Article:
Advocates of Labor Program Decry Governor's Line-Item Veto of Funding

In an Open Letter to the Governor, UC Faculty Suggest Funding Cuts Are Politically Motivated

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More than 400 University of California professors and faculty have sent an open letter to Gov. Arnold Schwarzenegger, criticizing his decision to completely cut funding for labor education and research centers on UC campuses.

The governor line-item vetoed $5.4 million allotted to the University of California Miguel Contreras Labor Program, including the UC Berkeley Institute for Research on Labor and Employment, in the 2008-09 state budget signed on Sept. 23 after an 85-day impasse.

The labor research program was the only item vetoed in the $3 billion UC budget this year, leading faculty to question the governor's motives.

"Given the tiny amount of savings, it is hard to understand this action as other than politically motivated," states the letter, which was signed by roughly 100 UC Berkeley faculty. "We see this as unwarranted political interference in the academic activities of the University of California. It violates the basic principle of the freedom to speak out and conduct research even on controversial topics."

The institute's directors-UC Berkeley professor of economics Michael Reich and UCLA professor of urban planning Chris Tilly-drafted the letter and said the labor institute has been singled out by Republican leaders.

"It's chilling that a governor of a state can reach deep into a university budget and veto the funds for a program he doesn't like, as opposed to a program being cut for academic reasons," Reich said. "We were not given an academic review. We have excellent programs, we are supported by the chancellor."

Founded in 1945, the institute sponsors faculty-run research centers and community service programs, publishes an academic journal and houses a research library.

"We do research, education and outreach programs that involve labor unions," Reich said. "We think that is the reason we have been singled out."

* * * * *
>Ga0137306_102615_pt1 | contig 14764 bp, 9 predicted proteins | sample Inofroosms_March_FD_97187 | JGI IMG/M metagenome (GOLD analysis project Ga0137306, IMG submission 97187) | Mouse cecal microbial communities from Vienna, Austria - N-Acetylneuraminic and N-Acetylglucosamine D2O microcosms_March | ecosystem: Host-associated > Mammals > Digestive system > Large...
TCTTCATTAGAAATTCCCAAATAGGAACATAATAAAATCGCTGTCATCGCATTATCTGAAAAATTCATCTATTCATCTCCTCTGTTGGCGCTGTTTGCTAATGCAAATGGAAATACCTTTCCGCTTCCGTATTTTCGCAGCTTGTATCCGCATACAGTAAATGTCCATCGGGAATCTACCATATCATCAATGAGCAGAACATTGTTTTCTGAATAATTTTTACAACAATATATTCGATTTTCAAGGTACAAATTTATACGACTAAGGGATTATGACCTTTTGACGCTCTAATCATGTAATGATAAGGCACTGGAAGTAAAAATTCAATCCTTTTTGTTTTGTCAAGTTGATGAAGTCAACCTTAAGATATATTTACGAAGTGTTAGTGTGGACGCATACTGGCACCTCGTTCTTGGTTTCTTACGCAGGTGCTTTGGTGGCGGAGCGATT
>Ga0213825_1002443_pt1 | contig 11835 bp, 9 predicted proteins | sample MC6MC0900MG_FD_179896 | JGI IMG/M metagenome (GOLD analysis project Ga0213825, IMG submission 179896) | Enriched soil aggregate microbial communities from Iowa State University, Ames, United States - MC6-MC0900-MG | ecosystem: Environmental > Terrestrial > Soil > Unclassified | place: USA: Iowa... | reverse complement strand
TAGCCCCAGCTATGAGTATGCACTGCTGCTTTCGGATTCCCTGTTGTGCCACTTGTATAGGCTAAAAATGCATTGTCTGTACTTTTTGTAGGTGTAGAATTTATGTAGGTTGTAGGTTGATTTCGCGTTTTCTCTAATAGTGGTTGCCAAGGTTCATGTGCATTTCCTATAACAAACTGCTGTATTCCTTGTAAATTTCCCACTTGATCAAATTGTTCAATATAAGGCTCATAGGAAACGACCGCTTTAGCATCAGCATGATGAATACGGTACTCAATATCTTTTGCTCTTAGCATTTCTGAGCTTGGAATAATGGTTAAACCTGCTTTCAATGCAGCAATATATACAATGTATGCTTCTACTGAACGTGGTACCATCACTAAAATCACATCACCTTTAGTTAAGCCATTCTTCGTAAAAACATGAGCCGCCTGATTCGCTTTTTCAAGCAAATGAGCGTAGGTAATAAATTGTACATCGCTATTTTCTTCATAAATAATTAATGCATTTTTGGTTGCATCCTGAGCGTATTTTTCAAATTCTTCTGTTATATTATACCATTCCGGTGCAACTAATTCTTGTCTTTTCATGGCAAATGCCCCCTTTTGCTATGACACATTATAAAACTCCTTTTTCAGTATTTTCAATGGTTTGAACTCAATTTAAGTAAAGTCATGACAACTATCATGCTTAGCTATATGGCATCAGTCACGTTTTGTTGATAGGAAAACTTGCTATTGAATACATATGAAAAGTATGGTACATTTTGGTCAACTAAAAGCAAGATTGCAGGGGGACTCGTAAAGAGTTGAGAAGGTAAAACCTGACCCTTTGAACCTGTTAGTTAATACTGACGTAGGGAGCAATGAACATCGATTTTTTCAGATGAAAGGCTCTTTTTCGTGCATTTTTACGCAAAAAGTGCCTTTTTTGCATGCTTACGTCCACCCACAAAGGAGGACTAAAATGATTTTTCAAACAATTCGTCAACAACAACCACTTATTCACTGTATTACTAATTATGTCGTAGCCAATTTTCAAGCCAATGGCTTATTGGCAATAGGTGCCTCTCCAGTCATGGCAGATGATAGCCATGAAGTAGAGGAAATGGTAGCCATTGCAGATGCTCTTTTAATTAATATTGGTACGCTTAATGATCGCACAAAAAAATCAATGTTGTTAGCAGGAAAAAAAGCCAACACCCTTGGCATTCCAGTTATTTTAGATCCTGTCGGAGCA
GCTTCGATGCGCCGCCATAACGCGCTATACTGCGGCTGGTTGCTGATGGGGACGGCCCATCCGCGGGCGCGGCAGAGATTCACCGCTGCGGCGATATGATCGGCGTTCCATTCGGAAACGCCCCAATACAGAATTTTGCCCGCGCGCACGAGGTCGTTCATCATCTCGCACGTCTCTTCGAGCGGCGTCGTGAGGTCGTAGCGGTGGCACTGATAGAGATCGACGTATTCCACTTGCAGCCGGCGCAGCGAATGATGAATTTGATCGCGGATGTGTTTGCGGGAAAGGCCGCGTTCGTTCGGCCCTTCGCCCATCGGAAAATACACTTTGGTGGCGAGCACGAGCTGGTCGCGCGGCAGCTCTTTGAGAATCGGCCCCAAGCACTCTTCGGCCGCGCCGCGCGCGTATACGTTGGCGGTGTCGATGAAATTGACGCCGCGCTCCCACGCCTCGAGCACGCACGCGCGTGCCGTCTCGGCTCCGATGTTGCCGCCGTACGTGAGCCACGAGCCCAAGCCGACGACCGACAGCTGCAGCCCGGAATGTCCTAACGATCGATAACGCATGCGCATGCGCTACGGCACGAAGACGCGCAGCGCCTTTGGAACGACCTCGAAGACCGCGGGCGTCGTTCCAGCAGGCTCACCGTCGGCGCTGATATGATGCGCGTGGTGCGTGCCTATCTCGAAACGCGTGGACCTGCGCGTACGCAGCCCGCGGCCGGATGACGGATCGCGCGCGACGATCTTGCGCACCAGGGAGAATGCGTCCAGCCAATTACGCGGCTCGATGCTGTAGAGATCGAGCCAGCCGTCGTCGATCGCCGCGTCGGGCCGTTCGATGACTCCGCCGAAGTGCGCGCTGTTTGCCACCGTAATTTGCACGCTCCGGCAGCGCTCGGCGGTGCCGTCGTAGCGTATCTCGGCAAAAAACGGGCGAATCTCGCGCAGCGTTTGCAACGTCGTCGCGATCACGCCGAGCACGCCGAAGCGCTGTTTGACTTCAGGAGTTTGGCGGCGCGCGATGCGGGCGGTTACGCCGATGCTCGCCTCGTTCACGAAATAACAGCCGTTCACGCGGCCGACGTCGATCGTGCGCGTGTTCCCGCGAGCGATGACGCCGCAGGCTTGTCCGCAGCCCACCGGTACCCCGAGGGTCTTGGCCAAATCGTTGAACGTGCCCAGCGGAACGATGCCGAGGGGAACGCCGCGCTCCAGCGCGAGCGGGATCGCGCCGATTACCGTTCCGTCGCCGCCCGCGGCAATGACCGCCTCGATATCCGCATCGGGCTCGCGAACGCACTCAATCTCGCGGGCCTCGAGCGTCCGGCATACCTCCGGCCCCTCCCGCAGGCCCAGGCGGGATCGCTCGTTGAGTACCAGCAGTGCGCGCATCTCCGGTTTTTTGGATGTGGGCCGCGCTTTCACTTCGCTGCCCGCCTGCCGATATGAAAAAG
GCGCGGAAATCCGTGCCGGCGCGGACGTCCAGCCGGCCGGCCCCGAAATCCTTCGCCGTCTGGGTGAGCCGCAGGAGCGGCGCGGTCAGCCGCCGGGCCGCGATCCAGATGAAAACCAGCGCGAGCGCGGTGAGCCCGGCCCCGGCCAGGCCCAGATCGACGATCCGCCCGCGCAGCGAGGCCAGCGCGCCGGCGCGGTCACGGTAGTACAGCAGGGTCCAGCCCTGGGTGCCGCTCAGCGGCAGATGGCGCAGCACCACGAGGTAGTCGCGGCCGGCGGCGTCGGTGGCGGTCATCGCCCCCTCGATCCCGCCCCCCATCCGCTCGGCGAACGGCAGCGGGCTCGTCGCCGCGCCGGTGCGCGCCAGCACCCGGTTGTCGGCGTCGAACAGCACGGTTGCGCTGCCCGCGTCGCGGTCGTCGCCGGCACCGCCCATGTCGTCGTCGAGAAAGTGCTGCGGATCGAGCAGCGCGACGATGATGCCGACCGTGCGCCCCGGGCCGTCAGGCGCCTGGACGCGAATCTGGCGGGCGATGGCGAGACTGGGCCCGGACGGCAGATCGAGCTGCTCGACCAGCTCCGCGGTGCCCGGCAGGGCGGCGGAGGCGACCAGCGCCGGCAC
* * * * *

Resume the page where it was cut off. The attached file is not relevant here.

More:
The veto is not unprecedented. Schwarzenegger cut the program's funding entirely several times in the past decade. Each time, the university reallocated money in its budget to sustain the program, and the legislature included the program in the following budget, Reich said.

"We have a lot of support in the legislature," he said. "We expect they will put us back in the January budget."

UC President Mark Yudof has

committed to help fund the institute for the 2008-09 academic year,

according to UC spokesperson Ricardo Vazquez, who added that the exact amount and source of the funding have yet to be determined.

According to California State Assembly Speaker Karen Bass, the governor went against his promise to sustain the institute.

"The governor has ... broken his promise, again, to fund the Miguel Contreras Labor Institute. I am deeply disappointed in his actions today," Bass said in a statement.

Schwarzenegger vetoed a total of $510 million before signing the state budget this year.

"The governor had to make a lot of difficult decisions," said H.D. Palmer, deputy director of the State Department of Finance. "We are operating in a time of significant fiscal pressure. ... This shouldn't be construed as a commentary on the value or worth of any particular program."

Reich said the economic situation is exactly what makes the labor program so vital.

"These programs are the only ones at the university that speak directly to the issues of working families," he said. "In these economic times, it's more important than ever."


Contact Marta Belcher at [email protected]

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